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article imageGreece's next government: One party or a grand coalition?

By AFP     Sep 16, 2015 in World

With Greece's snap elections on Sunday, the top two parties are neck and neck in the polls. Analysts say a full return to power for the leftist Syriza party, while still possible, is unlikely.

Following are three next-day scenarios:

- A coalition government -

Without an absolute majority, the party that wins the most votes -- only Syriza or the conservative New Democracy party are in a position to do so -- will have to forge alliances.

The third party, the neo-Nazi Golden Dawn, is not expected to win more than seven percent, trailed by several other smaller parties.

The vote leader could seek alliances with Potami and Pasok, small parties that both voted for the new bailout in August.

The centrist Potami, formed in 2014 by prominent TV journalist Stavros Theodorakis, previously had 17 seats in parliament.

The once all-powerful socialist Pasok party, which also had 17 seats, in July elected its first woman leader, Fofi Gennimata, who has called for unity to take Greece forward.

- One-party government for Syriza -

Former Greek Prime Minister Alexis Tsipras (L) and main opposition conservative New Democracy leader...
Former Greek Prime Minister Alexis Tsipras (L) and main opposition conservative New Democracy leader, Vangelis Meimarakis prepare for a live pre-election televised debate at the state-run ERT television in Athens on September 14, 2015
Louisa Gouliamaki, AFP/File

After winning 36.4 percent of the vote in January elections, the party of former premier Alexis Tsipras narrowly failed to secure an absolute majority in parliament.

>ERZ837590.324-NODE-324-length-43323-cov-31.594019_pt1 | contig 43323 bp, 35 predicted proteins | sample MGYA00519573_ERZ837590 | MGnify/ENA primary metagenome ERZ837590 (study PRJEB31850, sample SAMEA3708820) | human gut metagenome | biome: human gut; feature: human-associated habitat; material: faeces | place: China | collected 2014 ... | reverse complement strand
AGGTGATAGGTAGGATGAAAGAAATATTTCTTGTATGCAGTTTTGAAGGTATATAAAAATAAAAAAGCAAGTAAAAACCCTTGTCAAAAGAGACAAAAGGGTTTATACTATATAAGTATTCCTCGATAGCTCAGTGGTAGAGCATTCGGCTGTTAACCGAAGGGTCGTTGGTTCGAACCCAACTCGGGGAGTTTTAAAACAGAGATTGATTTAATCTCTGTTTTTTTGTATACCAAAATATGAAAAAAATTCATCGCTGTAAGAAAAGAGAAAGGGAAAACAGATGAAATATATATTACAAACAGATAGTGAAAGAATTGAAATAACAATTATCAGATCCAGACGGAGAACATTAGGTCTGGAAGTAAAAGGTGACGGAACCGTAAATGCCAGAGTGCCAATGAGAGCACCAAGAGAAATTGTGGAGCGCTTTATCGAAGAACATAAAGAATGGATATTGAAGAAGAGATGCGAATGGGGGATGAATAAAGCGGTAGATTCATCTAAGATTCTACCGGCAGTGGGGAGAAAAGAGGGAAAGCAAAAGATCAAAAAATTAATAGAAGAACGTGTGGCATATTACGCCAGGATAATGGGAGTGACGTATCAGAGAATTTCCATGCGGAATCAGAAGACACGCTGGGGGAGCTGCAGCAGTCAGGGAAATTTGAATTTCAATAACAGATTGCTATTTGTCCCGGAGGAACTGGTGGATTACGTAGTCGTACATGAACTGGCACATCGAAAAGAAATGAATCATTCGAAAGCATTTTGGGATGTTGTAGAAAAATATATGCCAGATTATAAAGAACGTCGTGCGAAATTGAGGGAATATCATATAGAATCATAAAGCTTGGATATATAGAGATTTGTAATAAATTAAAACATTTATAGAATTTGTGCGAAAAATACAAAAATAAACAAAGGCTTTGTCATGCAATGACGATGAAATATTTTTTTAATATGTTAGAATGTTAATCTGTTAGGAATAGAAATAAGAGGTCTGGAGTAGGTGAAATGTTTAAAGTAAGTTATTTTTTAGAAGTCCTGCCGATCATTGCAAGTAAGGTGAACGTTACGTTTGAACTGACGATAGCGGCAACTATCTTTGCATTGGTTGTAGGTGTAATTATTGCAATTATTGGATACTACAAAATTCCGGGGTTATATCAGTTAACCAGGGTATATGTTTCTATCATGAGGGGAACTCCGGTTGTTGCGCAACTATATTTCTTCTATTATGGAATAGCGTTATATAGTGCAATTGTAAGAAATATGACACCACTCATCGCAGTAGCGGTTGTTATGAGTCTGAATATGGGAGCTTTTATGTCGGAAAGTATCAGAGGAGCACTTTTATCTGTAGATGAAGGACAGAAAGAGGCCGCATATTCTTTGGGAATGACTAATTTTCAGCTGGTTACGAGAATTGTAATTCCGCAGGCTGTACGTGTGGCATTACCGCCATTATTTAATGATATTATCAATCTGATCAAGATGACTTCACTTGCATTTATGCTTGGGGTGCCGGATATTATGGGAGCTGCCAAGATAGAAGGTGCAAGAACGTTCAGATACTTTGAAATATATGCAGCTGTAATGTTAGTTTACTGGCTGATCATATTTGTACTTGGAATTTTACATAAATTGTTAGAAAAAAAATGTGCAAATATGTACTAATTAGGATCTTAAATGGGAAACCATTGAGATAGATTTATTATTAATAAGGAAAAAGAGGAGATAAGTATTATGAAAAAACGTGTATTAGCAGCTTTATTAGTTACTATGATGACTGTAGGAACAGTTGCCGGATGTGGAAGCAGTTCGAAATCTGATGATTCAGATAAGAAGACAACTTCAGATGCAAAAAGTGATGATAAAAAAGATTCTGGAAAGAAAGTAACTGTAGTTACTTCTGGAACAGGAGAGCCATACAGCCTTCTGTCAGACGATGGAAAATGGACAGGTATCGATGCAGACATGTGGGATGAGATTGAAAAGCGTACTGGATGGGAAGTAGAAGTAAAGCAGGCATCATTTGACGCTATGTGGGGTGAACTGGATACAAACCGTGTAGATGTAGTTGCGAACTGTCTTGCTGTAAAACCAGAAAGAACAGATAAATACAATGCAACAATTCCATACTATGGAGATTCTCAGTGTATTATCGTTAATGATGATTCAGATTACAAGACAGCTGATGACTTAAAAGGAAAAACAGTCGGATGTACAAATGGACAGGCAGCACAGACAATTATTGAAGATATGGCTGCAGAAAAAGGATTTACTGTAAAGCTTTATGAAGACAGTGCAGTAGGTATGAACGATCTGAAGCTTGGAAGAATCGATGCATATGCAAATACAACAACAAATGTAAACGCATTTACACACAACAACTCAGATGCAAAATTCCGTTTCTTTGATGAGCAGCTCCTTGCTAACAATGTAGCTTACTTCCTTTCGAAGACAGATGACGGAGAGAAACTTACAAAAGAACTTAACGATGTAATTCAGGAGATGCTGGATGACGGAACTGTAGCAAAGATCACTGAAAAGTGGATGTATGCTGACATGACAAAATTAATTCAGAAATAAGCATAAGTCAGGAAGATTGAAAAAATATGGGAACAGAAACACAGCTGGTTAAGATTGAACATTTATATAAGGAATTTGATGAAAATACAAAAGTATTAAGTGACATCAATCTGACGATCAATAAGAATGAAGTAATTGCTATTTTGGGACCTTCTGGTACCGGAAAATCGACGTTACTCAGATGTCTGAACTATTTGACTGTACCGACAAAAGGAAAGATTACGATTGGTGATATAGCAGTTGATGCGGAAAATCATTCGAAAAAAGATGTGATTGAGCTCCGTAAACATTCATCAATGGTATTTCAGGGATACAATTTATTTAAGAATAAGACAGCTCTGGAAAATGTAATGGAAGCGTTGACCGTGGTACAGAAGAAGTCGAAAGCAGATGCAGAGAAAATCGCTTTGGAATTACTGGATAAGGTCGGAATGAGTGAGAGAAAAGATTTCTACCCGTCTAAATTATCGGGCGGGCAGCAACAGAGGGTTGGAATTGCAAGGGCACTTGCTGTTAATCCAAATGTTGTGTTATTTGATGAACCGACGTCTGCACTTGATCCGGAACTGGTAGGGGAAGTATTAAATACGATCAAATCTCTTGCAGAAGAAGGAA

With 149 out of 300 seats, he formed a coalition with the small nationalist ANEL party to add 13 MPs to his voting bloc.

Tsipras, who resigned on August 20, is now seeking re-election on pledges to negotiate softer terms with Greece's international creditors.

The 41-year-old former premier is struggling to recover from his decision in July to accept a third EU bailout worth 86 billion euros ($95 billion) to ward off a debt default and forestall a calamitous exit from the eurozone.

In the space of a few weeks, nearly a fifth of his lawmakers split away to form Popular Unity, a new anti-austerity party of eurosceptics.

To the right, Tsipras was also surprised by New Democracy, which is gaining in popularity thanks to the efforts by its new leader, Evangelos Meimarakis, to move it closer to the centre.

After a poll last Friday showed Syriza five points ahead of New Democracy, a slew of new surveys on Sunday showed them running neck and neck.

Off the record, a Syriza official said the party was banking on a score of 34 percent, down 2.4 points from January, in the September 20 polls.

If a large chunk of the 15 percent "undecided" -- who analysts say are mainly former Syriza voters -- refuse to give the party a second chance, a majority for the anti-austerity party will be out of reach.

- Unity government: New Democracy's ambition -

Meimarakis insists that Greece needs a government of national unity after years of economic and political crisis.

"I firmly believe that the new government should be built with as many parties as possible. If the Greek people choose New Democracy to prevail, as it seems will be the case, I will try to achieve really broad cooperation of the political parties of the European front. I will certainly include Syriza," he said on Saturday.

So far, however, Tsipras has vehemently ruled out cooperating with New Democracy.

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